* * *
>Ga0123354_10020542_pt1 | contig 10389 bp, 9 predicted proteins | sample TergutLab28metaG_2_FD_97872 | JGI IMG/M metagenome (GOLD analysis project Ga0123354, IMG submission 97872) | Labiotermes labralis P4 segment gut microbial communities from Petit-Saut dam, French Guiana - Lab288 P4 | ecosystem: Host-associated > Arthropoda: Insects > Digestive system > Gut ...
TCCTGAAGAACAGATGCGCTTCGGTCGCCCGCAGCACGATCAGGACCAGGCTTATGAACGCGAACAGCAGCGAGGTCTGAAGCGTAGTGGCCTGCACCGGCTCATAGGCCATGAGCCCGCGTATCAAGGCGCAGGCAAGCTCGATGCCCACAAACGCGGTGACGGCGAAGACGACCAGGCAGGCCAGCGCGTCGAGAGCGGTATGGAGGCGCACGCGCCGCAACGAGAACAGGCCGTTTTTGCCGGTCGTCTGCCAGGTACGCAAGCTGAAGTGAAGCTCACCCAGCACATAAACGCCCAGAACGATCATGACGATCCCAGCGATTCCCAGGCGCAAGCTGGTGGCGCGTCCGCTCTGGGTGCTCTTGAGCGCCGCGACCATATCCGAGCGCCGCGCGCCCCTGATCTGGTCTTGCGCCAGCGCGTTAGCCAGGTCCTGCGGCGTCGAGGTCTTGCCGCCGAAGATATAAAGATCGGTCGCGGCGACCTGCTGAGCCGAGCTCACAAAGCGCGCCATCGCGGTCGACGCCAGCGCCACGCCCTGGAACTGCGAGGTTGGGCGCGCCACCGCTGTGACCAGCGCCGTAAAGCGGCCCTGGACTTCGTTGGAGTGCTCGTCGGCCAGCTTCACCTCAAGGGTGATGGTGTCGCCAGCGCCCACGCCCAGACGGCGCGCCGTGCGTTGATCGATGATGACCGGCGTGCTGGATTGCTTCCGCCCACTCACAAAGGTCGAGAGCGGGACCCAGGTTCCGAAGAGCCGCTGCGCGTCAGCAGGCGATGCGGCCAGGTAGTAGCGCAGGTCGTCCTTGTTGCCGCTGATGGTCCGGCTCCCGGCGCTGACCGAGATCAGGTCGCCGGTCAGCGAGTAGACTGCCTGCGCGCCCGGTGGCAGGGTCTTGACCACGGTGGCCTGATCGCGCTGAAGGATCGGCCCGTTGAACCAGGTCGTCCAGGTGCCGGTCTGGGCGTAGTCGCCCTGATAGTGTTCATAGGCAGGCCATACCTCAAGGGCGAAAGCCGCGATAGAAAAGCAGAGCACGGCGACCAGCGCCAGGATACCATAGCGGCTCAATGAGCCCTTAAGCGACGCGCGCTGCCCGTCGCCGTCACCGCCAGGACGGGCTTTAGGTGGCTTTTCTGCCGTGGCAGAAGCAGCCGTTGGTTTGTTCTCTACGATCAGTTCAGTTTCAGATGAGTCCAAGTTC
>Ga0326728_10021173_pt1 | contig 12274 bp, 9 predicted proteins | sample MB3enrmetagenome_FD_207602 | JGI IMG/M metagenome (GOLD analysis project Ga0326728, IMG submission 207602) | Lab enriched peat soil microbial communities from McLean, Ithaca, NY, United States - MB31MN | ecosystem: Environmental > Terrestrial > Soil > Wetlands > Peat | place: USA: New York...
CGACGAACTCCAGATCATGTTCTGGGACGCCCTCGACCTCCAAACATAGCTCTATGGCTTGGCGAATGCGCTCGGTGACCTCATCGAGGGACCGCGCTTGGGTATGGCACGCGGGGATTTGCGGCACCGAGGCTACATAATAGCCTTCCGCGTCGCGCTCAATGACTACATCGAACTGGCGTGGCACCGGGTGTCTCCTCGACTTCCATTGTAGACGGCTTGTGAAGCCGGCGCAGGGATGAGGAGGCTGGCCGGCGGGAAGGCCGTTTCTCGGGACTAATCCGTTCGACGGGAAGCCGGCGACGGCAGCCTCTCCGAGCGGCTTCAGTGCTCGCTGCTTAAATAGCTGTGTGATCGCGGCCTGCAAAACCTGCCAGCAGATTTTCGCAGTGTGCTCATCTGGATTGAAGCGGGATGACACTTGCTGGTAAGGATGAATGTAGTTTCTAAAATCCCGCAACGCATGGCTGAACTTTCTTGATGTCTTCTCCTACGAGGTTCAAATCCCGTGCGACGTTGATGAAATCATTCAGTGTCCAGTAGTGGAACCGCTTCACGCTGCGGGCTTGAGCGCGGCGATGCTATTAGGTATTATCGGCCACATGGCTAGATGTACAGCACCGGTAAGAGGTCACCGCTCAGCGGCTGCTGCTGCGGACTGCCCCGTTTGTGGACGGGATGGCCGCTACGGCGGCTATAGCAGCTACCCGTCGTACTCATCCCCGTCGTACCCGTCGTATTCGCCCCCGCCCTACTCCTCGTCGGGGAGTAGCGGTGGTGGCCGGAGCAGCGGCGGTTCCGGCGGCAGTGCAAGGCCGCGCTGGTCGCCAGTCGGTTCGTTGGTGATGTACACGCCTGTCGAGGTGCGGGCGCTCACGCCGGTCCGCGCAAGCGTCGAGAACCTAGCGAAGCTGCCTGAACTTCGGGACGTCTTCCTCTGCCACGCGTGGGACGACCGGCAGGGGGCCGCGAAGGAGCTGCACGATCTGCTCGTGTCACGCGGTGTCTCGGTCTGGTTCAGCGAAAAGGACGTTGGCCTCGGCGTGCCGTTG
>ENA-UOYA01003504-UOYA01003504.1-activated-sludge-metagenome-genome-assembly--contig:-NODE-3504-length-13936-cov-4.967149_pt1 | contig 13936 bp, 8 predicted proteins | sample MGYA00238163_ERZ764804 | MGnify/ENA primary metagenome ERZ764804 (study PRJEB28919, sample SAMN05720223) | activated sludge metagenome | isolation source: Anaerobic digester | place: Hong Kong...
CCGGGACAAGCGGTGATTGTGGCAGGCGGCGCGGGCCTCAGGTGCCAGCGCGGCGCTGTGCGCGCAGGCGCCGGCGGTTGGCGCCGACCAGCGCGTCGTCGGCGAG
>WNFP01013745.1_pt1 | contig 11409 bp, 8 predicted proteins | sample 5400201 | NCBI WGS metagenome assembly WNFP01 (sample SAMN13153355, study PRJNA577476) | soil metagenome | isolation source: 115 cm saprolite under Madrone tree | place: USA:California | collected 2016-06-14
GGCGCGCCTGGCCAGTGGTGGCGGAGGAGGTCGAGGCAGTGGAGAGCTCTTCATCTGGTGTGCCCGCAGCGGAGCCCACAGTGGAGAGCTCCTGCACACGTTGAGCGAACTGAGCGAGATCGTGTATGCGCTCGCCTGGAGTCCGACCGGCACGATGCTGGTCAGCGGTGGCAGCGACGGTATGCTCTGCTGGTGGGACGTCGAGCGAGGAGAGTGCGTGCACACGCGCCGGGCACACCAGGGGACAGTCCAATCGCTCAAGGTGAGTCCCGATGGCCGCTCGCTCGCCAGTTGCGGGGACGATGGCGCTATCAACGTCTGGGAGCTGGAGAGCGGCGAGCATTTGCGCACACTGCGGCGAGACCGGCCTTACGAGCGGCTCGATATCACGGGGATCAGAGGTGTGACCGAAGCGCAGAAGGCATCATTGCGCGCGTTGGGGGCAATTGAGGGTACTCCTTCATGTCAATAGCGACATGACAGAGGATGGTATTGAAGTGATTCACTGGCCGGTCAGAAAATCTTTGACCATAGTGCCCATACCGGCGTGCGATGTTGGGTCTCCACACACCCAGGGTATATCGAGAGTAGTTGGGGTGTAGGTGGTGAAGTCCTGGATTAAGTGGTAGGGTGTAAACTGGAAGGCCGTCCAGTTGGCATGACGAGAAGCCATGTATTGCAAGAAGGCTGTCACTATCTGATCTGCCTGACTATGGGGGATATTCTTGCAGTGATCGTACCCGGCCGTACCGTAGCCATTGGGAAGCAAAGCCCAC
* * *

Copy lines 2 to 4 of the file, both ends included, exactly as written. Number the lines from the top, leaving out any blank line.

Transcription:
TCCTGAAGAACAGATGCGCTTCGGTCGCCCGCAGCACGATCAGGACCAGGCTTATGAACGCGAACAGCAGCGAGGTCTGAAGCGTAGTGGCCTGCACCGGCTCATAGGCCATGAGCCCGCGTATCAAGGCGCAGGCAAGCTCGATGCCCACAAACGCGGTGACGGCGAAGACGACCAGGCAGGCCAGCGCGTCGAGAGCGGTATGGAGGCGCACGCGCCGCAACGAGAACAGGCCGTTTTTGCCGGTCGTCTGCCAGGTACGCAAGCTGAAGTGAAGCTCACCCAGCACATAAACGCCCAGAACGATCATGACGATCCCAGCGATTCCCAGGCGCAAGCTGGTGGCGCGTCCGCTCTGGGTGCTCTTGAGCGCCGCGACCATATCCGAGCGCCGCGCGCCCCTGATCTGGTCTTGCGCCAGCGCGTTAGCCAGGTCCTGCGGCGTCGAGGTCTTGCCGCCGAAGATATAAAGATCGGTCGCGGCGACCTGCTGAGCCGAGCTCACAAAGCGCGCCATCGCGGTCGACGCCAGCGCCACGCCCTGGAACTGCGAGGTTGGGCGCGCCACCGCTGTGACCAGCGCCGTAAAGCGGCCCTGGACTTCGTTGGAGTGCTCGTCGGCCAGCTTCACCTCAAGGGTGATGGTGTCGCCAGCGCCCACGCCCAGACGGCGCGCCGTGCGTTGATCGATGATGACCGGCGTGCTGGATTGCTTCCGCCCACTCACAAAGGTCGAGAGCGGGACCCAGGTTCCGAAGAGCCGCTGCGCGTCAGCAGGCGATGCGGCCAGGTAGTAGCGCAGGTCGTCCTTGTTGCCGCTGATGGTCCGGCTCCCGGCGCTGACCGAGATCAGGTCGCCGGTCAGCGAGTAGACTGCCTGCGCGCCCGGTGGCAGGGTCTTGACCACGGTGGCCTGATCGCGCTGAAGGATCGGCCCGTTGAACCAGGTCGTCCAGGTGCCGGTCTGGGCGTAGTCGCCCTGATAGTGTTCATAGGCAGGCCATACCTCAAGGGCGAAAGCCGCGATAGAAAAGCAGAGCACGGCGACCAGCGCCAGGATACCATAGCGGCTCAATGAGCCCTTAAGCGACGCGCGCTGCCCGTCGCCGTCACCGCCAGGACGGGCTTTAGGTGGCTTTTCTGCCGTGGCAGAAGCAGCCGTTGGTTTGTTCTCTACGATCAGTTCAGTTTCAGATGAGTCCAAGTTC
>Ga0326728_10021173_pt1 | contig 12274 bp, 9 predicted proteins | sample MB3enrmetagenome_FD_207602 | JGI IMG/M metagenome (GOLD analysis project Ga0326728, IMG submission 207602) | Lab enriched peat soil microbial communities from McLean, Ithaca, NY, United States - MB31MN | ecosystem: Environmental > Terrestrial > Soil > Wetlands > Peat | place: USA: New York...
CGACGAACTCCAGATCATGTTCTGGGACGCCCTCGACCTCCAAACATAGCTCTATGGCTTGGCGAATGCGCTCGGTGACCTCATCGAGGGACCGCGCTTGGGTATGGCACGCGGGGATTTGCGGCACCGAGGCTACATAATAGCCTTCCGCGTCGCGCTCAATGACTACATCGAACTGGCGTGGCACCGGGTGTCTCCTCGACTTCCATTGTAGACGGCTTGTGAAGCCGGCGCAGGGATGAGGAGGCTGGCCGGCGGGAAGGCCGTTTCTCGGGACTAATCCGTTCGACGGGAAGCCGGCGACGGCAGCCTCTCCGAGCGGCTTCAGTGCTCGCTGCTTAAATAGCTGTGTGATCGCGGCCTGCAAAACCTGCCAGCAGATTTTCGCAGTGTGCTCATCTGGATTGAAGCGGGATGACACTTGCTGGTAAGGATGAATGTAGTTTCTAAAATCCCGCAACGCATGGCTGAACTTTCTTGATGTCTTCTCCTACGAGGTTCAAATCCCGTGCGACGTTGATGAAATCATTCAGTGTCCAGTAGTGGAACCGCTTCACGCTGCGGGCTTGAGCGCGGCGATGCTATTAGGTATTATCGGCCACATGGCTAGATGTACAGCACCGGTAAGAGGTCACCGCTCAGCGGCTGCTGCTGCGGACTGCCCCGTTTGTGGACGGGATGGCCGCTACGGCGGCTATAGCAGCTACCCGTCGTACTCATCCCCGTCGTACCCGTCGTATTCGCCCCCGCCCTACTCCTCGTCGGGGAGTAGCGGTGGTGGCCGGAGCAGCGGCGGTTCCGGCGGCAGTGCAAGGCCGCGCTGGTCGCCAGTCGGTTCGTTGGTGATGTACACGCCTGTCGAGGTGCGGGCGCTCACGCCGGTCCGCGCAAGCGTCGAGAACCTAGCGAAGCTGCCTGAACTTCGGGACGTCTTCCTCTGCCACGCGTGGGACGACCGGCAGGGGGCCGCGAAGGAGCTGCACGATCTGCTCGTGTCACGCGGTGTCTCGGTCTGGTTCAGCGAAAAGGACGTTGGCCTCGGCGTGCCGTTG